In 2002, mining and the production of construction materials ranked first and third among Hungary's industries. Hungary produced modest amounts of fossil fuels and industrial minerals, cement and coal being the dominant components of industrial minerals and mineral fuels. Although crude raw material exports rose by 16.2% in 2000, and contributed 1.9% of export revenues in 2001, the country relied heavily on imported mineral raw materials—the combined value of imports of raw materials and fuels exceeded that of exports almost threefold. The GDP grew by 5.5% in 2000, while the value of output by the mining and processing sector declined by 10%. Construction aggregates and cement continued to play an important role in Hungary's economy, especially in view of the modernization process necessary for the country's infrastructure, for which planned highway construction through 2008 would be an important element. Mineral reserves were small and generally inadequate.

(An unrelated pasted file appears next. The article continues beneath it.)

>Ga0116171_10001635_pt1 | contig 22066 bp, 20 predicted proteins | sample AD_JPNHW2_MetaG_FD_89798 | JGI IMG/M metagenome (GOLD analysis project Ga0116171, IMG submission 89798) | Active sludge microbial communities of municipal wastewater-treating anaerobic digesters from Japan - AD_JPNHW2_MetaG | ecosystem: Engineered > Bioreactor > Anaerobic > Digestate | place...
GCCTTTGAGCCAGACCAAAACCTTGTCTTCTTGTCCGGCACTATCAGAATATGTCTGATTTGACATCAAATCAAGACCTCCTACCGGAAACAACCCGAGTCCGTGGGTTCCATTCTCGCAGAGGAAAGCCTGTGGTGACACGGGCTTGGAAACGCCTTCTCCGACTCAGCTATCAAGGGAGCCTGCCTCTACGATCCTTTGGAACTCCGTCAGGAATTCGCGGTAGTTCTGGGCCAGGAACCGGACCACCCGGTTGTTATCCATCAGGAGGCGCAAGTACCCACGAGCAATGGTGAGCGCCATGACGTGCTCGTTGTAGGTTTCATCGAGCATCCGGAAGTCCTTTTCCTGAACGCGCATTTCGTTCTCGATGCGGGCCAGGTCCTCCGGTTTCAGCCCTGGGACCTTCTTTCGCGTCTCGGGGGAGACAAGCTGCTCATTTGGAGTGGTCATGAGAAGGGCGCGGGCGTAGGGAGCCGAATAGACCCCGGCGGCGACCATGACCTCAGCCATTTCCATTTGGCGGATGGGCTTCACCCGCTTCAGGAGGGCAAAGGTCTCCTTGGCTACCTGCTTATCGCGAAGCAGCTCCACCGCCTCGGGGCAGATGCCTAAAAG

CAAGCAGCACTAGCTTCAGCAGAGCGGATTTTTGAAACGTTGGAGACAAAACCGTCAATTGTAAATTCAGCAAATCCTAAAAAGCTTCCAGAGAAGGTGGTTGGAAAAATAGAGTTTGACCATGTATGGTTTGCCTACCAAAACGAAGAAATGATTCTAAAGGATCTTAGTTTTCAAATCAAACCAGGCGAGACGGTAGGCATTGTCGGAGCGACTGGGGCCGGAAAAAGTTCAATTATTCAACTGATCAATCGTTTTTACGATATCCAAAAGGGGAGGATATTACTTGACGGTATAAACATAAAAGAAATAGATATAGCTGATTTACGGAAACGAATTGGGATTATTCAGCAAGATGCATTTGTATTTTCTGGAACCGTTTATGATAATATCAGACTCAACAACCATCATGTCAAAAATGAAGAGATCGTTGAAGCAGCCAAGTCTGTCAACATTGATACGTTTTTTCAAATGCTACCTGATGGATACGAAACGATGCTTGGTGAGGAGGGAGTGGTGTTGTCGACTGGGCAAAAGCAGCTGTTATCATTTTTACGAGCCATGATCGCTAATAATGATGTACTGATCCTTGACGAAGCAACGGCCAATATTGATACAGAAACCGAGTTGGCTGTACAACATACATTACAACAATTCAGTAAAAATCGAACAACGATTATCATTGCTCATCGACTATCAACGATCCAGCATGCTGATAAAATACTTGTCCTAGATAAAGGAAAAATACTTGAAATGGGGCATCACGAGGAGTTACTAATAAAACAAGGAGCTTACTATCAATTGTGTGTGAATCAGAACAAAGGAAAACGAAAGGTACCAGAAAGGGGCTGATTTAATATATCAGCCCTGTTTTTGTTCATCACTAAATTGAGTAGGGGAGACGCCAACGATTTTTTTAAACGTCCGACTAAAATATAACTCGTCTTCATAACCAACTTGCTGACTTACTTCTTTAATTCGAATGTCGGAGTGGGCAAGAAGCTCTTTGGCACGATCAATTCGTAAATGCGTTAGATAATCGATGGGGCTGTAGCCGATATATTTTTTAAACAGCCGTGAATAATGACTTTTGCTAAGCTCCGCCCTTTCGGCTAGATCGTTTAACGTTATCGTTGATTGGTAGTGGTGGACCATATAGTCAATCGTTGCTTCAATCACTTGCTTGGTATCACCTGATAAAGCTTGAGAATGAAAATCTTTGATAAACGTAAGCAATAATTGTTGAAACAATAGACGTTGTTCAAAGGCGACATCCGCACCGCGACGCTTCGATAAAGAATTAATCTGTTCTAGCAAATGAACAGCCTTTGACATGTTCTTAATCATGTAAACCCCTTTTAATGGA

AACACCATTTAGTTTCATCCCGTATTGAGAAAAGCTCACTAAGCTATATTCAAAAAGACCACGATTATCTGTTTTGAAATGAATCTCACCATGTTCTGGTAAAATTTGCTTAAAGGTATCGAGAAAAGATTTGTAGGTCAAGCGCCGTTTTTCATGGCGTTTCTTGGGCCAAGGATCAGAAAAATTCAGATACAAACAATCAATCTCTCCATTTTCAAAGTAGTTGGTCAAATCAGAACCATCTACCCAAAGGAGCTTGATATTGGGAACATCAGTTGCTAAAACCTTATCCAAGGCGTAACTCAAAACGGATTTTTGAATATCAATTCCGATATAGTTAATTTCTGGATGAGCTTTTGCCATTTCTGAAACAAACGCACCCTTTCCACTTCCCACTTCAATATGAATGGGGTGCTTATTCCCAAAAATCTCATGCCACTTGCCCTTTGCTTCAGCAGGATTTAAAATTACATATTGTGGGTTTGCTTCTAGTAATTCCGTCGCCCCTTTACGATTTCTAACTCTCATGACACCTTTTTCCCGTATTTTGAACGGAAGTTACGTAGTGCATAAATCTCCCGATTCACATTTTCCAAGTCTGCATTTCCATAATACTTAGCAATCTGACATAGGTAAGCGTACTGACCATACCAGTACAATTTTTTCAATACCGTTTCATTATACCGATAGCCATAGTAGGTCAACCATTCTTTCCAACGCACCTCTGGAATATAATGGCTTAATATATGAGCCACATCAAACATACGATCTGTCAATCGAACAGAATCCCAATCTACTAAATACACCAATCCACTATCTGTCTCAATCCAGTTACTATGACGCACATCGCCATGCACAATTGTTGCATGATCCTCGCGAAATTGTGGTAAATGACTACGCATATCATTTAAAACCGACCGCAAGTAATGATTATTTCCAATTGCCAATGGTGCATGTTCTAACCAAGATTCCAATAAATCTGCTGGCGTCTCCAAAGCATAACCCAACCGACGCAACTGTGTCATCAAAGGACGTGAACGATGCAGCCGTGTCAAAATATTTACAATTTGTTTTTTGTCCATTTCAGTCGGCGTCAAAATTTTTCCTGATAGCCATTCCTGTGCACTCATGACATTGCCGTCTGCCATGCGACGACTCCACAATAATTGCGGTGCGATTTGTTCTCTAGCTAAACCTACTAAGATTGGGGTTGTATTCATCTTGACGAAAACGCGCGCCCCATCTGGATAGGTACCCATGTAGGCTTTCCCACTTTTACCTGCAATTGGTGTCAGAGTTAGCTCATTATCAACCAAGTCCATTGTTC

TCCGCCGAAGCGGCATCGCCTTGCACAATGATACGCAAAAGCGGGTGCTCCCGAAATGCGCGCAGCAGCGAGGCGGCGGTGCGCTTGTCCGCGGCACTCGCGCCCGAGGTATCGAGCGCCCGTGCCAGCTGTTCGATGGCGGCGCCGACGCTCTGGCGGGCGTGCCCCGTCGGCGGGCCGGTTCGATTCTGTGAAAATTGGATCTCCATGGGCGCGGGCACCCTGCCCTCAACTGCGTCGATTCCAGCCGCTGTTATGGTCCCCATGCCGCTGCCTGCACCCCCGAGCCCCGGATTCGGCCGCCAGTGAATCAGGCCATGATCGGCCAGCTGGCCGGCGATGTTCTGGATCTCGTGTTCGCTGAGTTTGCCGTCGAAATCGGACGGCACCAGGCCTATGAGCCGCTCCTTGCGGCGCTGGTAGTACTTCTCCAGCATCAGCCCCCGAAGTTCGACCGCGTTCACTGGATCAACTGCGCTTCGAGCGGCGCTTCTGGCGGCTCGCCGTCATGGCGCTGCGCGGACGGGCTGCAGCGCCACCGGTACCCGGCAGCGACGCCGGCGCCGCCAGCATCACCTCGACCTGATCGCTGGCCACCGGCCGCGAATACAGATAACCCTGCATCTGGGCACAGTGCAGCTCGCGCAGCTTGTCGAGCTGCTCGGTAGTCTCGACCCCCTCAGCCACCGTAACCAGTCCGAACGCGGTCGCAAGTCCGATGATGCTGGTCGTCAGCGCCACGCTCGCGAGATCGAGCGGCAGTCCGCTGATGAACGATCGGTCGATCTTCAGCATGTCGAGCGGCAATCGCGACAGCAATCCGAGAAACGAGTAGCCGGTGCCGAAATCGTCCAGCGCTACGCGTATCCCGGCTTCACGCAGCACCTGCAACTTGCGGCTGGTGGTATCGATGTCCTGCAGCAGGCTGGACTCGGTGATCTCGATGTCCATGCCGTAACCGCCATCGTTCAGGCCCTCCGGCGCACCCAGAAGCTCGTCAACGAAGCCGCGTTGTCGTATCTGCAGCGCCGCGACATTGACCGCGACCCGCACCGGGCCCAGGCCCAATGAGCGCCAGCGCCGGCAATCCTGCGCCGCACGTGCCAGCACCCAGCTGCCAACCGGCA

Bauxite mining and refining to alumina, as well as manganese mining, remained the only metal mining and processing operations in Hungary in 2000. Production of bauxite, found in various parts of western Hungary, was 1.046 million tons in 2000, compared with 935,000 in 1999, 743,000 tons in 1997, and 1.056 million tons in 1996; annual capacity was 1.5 million tons. Total resources of bauxite were estimated to be 26 million tons, of which commercial reserves amounted to 16 million tons. Bakony Bauxitbany Kft. constituted Hungary's bauxite mining industry in 2000, with its Fenyofo I and Halimba III underground mines and the Bicske and Obarok open pits. In 2000, Hungary also produced 15,000 tons of manganese ore concentrate (gross weight), down from 33,813 in 1996; 200,000 tons of gypsum and anhydrite; and 500,000 tons of calcined lime. In addition, Hungary produced alumina (calcined basis), bentonite, common clays, diatomite, kaolin, nitrogen, perlite, refractory materials (chamotte and chrome magnesite products), sand (common, foundry, and glass) and gravel, dimension stone, dolomite, limestone, sulfuric acid, and talc. Although Hungary no longer mined copper, past surveys of the deep-lying Recsk copper ore body, in the Matra mountains, discovered 172–175 million tons of copper ore at a grade of 1.12% copper and about 20 million tons of polymetallic ore at a grade of 4.22% lead and 0.92% zinc as well as smaller quantities of gold, molybdenum, and silver. After failing to attract foreign investment, the exploration shaft and adit at Recsk was closed, the equipment removed, and the facilities flooded in 1999. Exploration for gold in the Recsk region continued in 2000, as 35 million tons of gold-bearing enargite copper ore was delineated with a grade of 1.47 grams per ton of gold.